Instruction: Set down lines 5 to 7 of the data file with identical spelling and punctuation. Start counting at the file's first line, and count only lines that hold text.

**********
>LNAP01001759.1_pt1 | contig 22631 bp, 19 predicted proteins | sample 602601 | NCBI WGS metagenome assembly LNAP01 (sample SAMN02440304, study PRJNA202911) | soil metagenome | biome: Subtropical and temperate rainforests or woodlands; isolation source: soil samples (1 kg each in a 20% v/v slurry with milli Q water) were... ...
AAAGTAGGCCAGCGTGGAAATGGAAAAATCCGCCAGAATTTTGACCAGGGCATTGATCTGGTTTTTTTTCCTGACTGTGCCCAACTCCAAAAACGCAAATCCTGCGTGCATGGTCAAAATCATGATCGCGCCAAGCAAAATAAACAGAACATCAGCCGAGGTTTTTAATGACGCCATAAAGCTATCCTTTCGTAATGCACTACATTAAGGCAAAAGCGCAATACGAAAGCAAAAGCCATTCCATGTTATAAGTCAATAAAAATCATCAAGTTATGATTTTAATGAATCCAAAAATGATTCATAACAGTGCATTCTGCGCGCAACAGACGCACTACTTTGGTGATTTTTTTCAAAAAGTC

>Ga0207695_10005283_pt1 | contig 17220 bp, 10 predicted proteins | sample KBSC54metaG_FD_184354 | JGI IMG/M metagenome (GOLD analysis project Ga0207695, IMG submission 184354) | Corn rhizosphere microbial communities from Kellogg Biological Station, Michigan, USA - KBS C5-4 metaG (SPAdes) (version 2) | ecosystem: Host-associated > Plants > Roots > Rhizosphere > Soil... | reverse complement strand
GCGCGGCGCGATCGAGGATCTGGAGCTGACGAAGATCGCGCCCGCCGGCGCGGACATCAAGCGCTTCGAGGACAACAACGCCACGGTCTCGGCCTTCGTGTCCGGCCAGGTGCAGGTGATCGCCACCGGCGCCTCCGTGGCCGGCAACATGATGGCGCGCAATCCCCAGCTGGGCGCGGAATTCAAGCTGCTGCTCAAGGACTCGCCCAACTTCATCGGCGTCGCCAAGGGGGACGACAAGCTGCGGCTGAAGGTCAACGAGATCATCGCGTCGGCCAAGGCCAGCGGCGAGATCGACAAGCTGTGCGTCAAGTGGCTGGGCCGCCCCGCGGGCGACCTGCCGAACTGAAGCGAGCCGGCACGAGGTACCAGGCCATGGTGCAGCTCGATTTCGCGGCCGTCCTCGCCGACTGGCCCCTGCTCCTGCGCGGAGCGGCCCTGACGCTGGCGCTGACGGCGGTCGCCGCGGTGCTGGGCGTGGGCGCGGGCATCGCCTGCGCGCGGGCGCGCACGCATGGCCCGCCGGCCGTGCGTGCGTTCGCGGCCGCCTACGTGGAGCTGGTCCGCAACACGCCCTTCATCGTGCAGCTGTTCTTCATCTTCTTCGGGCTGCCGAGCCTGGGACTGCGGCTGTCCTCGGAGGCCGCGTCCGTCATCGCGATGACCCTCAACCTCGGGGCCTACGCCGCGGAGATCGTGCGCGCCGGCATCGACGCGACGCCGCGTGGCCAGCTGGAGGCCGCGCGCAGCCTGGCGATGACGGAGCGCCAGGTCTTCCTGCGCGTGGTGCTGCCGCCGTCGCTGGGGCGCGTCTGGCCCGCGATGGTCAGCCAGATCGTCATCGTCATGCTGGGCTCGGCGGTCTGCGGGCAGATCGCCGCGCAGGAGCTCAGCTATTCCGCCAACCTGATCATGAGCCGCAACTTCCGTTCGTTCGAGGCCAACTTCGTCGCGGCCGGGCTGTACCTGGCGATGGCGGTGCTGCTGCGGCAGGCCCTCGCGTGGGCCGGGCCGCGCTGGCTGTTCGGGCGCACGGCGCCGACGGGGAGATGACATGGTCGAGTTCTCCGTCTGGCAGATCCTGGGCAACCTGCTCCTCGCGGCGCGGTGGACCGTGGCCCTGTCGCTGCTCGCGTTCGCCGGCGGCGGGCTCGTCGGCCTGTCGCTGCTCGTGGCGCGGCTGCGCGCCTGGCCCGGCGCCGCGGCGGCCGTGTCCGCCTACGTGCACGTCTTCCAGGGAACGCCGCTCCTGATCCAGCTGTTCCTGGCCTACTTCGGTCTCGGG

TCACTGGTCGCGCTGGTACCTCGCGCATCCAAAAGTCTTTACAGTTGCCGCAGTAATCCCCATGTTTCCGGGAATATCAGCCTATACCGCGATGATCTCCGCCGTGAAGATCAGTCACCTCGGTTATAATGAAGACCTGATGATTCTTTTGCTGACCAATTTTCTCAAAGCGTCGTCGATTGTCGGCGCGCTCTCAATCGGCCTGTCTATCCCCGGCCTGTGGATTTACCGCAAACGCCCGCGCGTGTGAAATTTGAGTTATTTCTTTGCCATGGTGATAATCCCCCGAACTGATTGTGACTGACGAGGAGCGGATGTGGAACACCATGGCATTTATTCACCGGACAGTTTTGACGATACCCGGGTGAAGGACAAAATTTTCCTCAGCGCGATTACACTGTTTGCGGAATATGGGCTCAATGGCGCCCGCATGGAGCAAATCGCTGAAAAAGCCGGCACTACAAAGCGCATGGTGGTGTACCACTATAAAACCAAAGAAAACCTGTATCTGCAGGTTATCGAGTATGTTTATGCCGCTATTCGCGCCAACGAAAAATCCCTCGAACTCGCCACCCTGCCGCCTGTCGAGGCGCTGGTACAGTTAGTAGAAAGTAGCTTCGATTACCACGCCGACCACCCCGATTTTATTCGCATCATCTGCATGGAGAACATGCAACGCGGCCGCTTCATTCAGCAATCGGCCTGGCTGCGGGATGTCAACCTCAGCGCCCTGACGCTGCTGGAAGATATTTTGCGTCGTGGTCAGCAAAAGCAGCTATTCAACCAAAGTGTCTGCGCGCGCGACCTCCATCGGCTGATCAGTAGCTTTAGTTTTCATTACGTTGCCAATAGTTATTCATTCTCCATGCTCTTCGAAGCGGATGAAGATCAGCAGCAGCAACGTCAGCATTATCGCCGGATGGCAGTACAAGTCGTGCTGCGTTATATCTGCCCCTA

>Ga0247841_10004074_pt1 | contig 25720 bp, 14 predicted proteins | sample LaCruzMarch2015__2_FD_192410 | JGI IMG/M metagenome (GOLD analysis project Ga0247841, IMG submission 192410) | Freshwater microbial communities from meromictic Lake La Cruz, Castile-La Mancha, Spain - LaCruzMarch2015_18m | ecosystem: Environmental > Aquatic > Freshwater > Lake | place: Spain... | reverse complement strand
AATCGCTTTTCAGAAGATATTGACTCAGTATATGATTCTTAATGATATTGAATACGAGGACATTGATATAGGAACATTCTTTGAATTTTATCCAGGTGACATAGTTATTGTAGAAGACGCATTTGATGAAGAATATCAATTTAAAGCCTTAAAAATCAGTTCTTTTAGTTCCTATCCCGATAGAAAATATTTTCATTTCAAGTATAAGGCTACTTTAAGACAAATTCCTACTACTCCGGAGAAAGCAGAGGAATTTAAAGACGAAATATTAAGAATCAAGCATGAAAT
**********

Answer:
TCACTGGTCGCGCTGGTACCTCGCGCATCCAAAAGTCTTTACAGTTGCCGCAGTAATCCCCATGTTTCCGGGAATATCAGCCTATACCGCGATGATCTCCGCCGTGAAGATCAGTCACCTCGGTTATAATGAAGACCTGATGATTCTTTTGCTGACCAATTTTCTCAAAGCGTCGTCGATTGTCGGCGCGCTCTCAATCGGCCTGTCTATCCCCGGCCTGTGGATTTACCGCAAACGCCCGCGCGTGTGAAATTTGAGTTATTTCTTTGCCATGGTGATAATCCCCCGAACTGATTGTGACTGACGAGGAGCGGATGTGGAACACCATGGCATTTATTCACCGGACAGTTTTGACGATACCCGGGTGAAGGACAAAATTTTCCTCAGCGCGATTACACTGTTTGCGGAATATGGGCTCAATGGCGCCCGCATGGAGCAAATCGCTGAAAAAGCCGGCACTACAAAGCGCATGGTGGTGTACCACTATAAAACCAAAGAAAACCTGTATCTGCAGGTTATCGAGTATGTTTATGCCGCTATTCGCGCCAACGAAAAATCCCTCGAACTCGCCACCCTGCCGCCTGTCGAGGCGCTGGTACAGTTAGTAGAAAGTAGCTTCGATTACCACGCCGACCACCCCGATTTTATTCGCATCATCTGCATGGAGAACATGCAACGCGGCCGCTTCATTCAGCAATCGGCCTGGCTGCGGGATGTCAACCTCAGCGCCCTGACGCTGCTGGAAGATATTTTGCGTCGTGGTCAGCAAAAGCAGCTATTCAACCAAAGTGTCTGCGCGCGCGACCTCCATCGGCTGATCAGTAGCTTTAGTTTTCATTACGTTGCCAATAGTTATTCATTCTCCATGCTCTTCGAAGCGGATGAAGATCAGCAGCAGCAACGTCAGCATTATCGCCGGATGGCAGTACAAGTCGTGCTGCGTTATATCTGCCCCTA

>Ga0247841_10004074_pt1 | contig 25720 bp, 14 predicted proteins | sample LaCruzMarch2015__2_FD_192410 | JGI IMG/M metagenome (GOLD analysis project Ga0247841, IMG submission 192410) | Freshwater microbial communities from meromictic Lake La Cruz, Castile-La Mancha, Spain - LaCruzMarch2015_18m | ecosystem: Environmental > Aquatic > Freshwater > Lake | place: Spain... | reverse complement strand
AATCGCTTTTCAGAAGATATTGACTCAGTATATGATTCTTAATGATATTGAATACGAGGACATTGATATAGGAACATTCTTTGAATTTTATCCAGGTGACATAGTTATTGTAGAAGACGCATTTGATGAAGAATATCAATTTAAAGCCTTAAAAATCAGTTCTTTTAGTTCCTATCCCGATAGAAAATATTTTCATTTCAAGTATAAGGCTACTTTAAGACAAATTCCTACTACTCCGGAGAAAGCAGAGGAATTTAAAGACGAAATATTAAGAATCAAGCATGAAAT